Two years ago Comme des Garçons started what trendwatching.com called the “pop-up retail concept” with the opening of a for-one-year-only Berlin store space. To date, CDG pop-up shops have appeared in Tokyo, Barcelona, Singapore, and other cities. In New York, Imitation of Christ and Isaac Mizhari have experimented with the concept, and this season more labels are launching guerilla stores during and after New York fashion week. In November, Surface magazine has a planned two-week Sapphire-inspired store, a collaborative space with Bombay sapphire that will sell one-of-a-kind objects at an undetermined address. As Four, the controversial design collective, is set to open a week-long pirate store called As Four Denim (452 Broadway). The trio will surely welcome a fresh discussion about their label — other than their current “as three” status. The enigmatic design team (Gabi, Adi, and Ange) talks to JC Report about the guerilla-store trend, what they hope to achieve with the store, and As Four’s positioning in the commercial world.
JCR: What is the aim of the As Four denim store?
AF: To give people the best of As Four at the best price.
JCR: If it is successful, are we likely to see more As Four denim stores?
AF: Yes, we want to offer this experience in every city. All over the world.
JCR: Describe how pop-up retail is in line with the label’s overall concept?
AF: We have always planned to have an As Four store. This temporary experience is the first step into our future store, Adventure.
JCR: What about permanent boutiques?
AF: We would love to open a permanent As Four environment, where we would offer As Four clothing, As Four accessories, and other As Four products: As Four food and As Four drinks, As Four music — a complete As Four lifestyle.
JCR: The store is called As Four denim. Is denim clothing all we’re to expect?
AF: Yes. We edited the best items from As Four in two qualities of denim: a washed 14-oz used on the reversed side and an unwashed 10-oz on the indigo side, and jersey T-shirts.
JCR: Considering your recent collaborations with Colette [perfume] and Kate Spade [clothes], and now denim at an approachable price point, is it correct to suggest that there’s a commercial intent with this venture?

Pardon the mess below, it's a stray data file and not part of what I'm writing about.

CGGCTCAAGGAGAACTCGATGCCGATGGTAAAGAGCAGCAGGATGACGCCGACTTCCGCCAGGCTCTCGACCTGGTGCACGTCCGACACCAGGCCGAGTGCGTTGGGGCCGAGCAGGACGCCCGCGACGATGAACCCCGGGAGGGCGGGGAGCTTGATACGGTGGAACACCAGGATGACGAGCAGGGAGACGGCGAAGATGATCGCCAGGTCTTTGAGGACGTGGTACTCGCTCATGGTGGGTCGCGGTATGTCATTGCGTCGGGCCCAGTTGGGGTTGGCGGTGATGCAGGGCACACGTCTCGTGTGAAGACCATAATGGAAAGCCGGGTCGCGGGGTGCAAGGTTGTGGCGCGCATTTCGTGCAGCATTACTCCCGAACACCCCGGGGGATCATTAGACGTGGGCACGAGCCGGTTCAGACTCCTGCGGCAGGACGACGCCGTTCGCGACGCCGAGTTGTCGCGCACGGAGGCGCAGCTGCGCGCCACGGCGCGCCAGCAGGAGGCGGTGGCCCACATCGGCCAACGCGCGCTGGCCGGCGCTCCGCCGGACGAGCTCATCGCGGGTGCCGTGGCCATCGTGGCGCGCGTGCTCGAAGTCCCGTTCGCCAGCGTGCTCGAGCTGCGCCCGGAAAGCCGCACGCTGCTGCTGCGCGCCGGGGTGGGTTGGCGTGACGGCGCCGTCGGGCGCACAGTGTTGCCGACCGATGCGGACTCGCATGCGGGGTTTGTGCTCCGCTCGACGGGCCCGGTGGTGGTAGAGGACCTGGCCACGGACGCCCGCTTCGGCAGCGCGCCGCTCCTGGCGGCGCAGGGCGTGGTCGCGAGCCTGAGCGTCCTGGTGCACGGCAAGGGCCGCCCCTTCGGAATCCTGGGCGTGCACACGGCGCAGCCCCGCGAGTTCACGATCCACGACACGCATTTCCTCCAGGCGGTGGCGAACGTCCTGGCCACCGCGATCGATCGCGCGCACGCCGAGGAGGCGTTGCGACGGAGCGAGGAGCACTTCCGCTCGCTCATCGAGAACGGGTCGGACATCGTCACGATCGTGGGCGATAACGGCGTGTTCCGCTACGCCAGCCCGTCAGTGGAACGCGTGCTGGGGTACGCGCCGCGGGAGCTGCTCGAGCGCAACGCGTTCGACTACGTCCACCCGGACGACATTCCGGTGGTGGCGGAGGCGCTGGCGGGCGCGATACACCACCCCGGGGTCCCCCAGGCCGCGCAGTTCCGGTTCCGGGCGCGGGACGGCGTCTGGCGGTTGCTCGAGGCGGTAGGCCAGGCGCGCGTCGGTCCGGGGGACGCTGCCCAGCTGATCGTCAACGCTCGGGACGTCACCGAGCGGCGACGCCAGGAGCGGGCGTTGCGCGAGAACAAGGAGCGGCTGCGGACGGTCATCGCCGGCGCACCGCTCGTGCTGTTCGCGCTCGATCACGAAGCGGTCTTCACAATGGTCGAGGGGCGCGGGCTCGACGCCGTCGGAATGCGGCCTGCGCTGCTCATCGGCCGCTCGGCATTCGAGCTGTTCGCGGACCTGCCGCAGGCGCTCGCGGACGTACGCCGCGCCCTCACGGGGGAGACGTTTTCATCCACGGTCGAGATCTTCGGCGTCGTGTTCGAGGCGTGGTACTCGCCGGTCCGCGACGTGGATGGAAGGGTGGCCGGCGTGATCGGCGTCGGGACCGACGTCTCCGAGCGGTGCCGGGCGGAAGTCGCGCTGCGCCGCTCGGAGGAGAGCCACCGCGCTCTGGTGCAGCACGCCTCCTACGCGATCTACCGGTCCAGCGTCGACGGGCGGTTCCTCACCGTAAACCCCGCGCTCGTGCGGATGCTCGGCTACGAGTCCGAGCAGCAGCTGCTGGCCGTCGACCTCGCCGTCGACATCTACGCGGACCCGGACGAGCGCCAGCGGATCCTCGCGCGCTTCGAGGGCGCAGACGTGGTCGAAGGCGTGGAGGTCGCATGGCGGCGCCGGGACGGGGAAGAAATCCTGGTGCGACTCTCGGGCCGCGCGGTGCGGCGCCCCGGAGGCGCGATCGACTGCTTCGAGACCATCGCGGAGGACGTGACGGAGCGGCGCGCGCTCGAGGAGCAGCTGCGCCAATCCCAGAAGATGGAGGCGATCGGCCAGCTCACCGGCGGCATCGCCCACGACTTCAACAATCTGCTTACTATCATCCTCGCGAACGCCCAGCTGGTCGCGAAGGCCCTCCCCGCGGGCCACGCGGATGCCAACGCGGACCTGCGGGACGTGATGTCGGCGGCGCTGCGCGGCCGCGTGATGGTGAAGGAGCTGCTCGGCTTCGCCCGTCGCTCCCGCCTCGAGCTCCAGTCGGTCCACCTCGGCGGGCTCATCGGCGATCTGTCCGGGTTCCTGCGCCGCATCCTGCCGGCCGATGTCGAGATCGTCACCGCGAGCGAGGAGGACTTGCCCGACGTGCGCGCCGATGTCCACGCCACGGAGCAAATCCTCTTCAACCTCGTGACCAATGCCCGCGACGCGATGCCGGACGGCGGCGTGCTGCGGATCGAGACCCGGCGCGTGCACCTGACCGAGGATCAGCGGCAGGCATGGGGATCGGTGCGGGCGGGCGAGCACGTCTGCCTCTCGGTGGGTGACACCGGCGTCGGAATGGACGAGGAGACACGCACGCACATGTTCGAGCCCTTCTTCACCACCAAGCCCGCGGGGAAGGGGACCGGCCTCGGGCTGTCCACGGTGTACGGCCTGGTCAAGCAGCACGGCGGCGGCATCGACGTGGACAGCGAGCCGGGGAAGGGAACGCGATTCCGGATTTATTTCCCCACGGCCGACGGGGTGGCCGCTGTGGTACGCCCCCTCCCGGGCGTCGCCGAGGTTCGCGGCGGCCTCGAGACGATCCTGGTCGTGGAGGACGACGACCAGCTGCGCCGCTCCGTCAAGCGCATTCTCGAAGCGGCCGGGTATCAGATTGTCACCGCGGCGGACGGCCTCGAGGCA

AF: Yes we are focusing on having/making As Four available to everyone.
JCR: Is the implementation of this guerilla-retail concept an attempt to control what, how, and where As Four goods are sold, to ultimately preserve the label’s creative vision?
AF: The pirate store is an opportunity for us to learn about our customer. It is a chance for us to offer the As Four world to our customer. We can offer our environment along with our products.
JCR: You’re not the only brand in New York this season with a guerilla store. Is there a collective message being sent to the established retailers and to the fashion industry as a whole?
AF: This pirate store is not at all an implementation of exclusivity. The collection will only be at the store exclusively for the first season. It is a promotional move, a first peek, a little taster for our customers. But As Four denim will be available through other retailers next season, and we are now taking buyers’ appointments.
JCR: What does this pirate store need in order for it to be considered a success?
AF: Raise awareness for As Four.
JCR: Trend forecasters say guerilla stores are one of the hottest retail trends in recent years. Are we seeing the initial stages of what may become a full-blown shopping movement?
AF: We hope so. It makes sense.
This interview was conducted by Robert Cordero
Photo: A selection of As Four images